Todd Hido on Landscapes, Interiors, and The Nude

Oct 29, 2014 3:45PM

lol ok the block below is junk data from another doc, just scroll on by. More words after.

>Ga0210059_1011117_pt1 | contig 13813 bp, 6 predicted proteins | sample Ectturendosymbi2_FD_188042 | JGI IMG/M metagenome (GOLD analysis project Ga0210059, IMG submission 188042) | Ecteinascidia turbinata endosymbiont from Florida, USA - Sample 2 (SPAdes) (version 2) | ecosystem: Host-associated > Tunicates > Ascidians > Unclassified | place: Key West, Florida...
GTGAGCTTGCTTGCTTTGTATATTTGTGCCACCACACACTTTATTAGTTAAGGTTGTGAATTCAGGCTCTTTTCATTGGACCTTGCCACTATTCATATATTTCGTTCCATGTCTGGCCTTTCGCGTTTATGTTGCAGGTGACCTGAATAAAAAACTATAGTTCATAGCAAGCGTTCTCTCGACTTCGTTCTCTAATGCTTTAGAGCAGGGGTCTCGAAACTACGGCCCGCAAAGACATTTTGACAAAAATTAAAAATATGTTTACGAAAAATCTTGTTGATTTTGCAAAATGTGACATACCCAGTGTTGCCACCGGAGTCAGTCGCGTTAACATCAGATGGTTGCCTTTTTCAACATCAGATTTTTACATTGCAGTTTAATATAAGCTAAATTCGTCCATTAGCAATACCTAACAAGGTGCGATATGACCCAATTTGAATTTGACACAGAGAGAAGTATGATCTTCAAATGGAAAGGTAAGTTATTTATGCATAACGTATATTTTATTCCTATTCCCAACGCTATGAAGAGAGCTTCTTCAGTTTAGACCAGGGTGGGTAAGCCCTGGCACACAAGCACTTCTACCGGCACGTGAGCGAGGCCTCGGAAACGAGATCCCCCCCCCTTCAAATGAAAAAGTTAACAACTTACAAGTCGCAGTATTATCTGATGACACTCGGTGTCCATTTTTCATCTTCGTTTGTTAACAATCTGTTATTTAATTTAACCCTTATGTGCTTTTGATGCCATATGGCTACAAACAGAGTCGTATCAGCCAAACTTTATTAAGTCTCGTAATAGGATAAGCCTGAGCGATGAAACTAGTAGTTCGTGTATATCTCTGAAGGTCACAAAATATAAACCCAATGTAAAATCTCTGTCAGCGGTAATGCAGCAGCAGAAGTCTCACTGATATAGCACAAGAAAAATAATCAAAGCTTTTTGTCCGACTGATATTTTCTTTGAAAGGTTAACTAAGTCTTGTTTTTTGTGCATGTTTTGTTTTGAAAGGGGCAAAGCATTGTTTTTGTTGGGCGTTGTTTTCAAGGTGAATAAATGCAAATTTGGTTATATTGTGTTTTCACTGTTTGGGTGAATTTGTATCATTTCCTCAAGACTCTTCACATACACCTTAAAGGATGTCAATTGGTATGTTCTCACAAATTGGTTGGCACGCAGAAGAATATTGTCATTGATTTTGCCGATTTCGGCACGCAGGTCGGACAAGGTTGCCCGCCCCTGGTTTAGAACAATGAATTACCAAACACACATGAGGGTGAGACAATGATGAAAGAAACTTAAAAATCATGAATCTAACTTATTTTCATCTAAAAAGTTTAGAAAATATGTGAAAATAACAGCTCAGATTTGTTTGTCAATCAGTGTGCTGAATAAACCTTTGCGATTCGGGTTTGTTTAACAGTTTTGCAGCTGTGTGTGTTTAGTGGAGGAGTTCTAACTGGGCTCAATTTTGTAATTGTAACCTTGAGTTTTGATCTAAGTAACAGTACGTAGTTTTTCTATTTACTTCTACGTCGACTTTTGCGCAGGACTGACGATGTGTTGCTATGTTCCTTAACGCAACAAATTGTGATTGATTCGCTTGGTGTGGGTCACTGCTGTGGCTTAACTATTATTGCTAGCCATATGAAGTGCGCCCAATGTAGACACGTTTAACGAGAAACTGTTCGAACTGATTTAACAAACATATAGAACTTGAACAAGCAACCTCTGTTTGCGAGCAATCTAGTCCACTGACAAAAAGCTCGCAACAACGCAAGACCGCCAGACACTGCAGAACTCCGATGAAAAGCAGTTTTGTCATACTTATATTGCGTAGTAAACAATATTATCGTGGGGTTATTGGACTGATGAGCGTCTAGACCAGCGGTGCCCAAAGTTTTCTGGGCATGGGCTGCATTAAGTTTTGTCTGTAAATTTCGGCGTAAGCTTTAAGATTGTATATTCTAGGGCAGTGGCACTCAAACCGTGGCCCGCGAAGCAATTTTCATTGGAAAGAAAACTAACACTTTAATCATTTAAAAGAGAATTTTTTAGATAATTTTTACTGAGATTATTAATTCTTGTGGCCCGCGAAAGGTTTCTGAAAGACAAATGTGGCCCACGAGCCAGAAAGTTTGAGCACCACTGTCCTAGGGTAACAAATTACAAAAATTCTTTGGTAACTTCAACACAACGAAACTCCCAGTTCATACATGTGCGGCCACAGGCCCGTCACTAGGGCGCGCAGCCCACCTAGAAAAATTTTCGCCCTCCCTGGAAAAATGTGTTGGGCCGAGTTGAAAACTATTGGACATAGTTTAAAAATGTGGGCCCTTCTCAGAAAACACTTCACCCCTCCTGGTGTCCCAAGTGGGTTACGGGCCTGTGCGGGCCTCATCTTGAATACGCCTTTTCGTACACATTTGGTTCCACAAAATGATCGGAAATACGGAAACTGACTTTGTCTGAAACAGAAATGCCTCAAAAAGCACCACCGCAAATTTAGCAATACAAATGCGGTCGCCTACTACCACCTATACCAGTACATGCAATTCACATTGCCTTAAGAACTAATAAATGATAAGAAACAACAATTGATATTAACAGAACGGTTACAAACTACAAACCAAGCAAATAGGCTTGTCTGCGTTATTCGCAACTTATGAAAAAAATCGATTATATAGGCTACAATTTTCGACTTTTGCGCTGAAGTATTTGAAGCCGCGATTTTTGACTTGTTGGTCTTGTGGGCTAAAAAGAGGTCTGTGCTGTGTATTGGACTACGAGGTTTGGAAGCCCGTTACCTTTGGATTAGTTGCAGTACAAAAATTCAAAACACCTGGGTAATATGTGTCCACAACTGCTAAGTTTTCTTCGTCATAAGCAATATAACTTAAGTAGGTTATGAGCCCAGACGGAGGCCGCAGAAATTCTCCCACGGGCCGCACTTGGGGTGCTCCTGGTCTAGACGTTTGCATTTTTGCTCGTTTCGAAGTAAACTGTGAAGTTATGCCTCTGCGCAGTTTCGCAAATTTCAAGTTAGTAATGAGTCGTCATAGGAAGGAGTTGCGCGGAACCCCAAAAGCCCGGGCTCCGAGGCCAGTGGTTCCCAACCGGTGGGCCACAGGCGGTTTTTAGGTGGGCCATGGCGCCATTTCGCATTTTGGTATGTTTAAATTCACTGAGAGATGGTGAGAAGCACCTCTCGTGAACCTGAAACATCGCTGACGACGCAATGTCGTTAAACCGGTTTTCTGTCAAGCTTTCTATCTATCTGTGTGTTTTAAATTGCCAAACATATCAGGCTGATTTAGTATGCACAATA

"Anyone who's ever renovated a house knows that interiors are all about surfaces. The kind of flooring, the kind of wallpaper, the color of the paint—these all add up to create the environment of a house. I think the surfaces that we grew up with are imprinted in our memory in a really deep way. People respond immediately to 1970s wood paneling, for example. They recognize that it's not a typical part of our surroundings anymore. So this one detail can carry you back to the past and elicit memories. I think there's something profound about how that happens. A picture is not contained by its frame. The space we exist in within the home is incredibly important. Each room in the house has a different meaning. A picture taken from the perspective of someone watching TV in the basement has a different meaning than one of a bedroom because so many different activities happen in that room. Certain things happen in a bed, and a photograph of a single bed tells a different story than one of a double bed. All of these details matter to the mood and meaning of a picture. A picture of a bed is not necessarily a picture of a bed—it could be a picture about a relationship, it could be a picture about sexuality. It could be a picture about loss or love, or it could be a loveless picture." Featured image, "#1843," and text excerpt are reproduced from Todd Hido on Landscapes, Interiors, and The Nude, the newest book in Aperture's acclaimed Photography Workshop Series.

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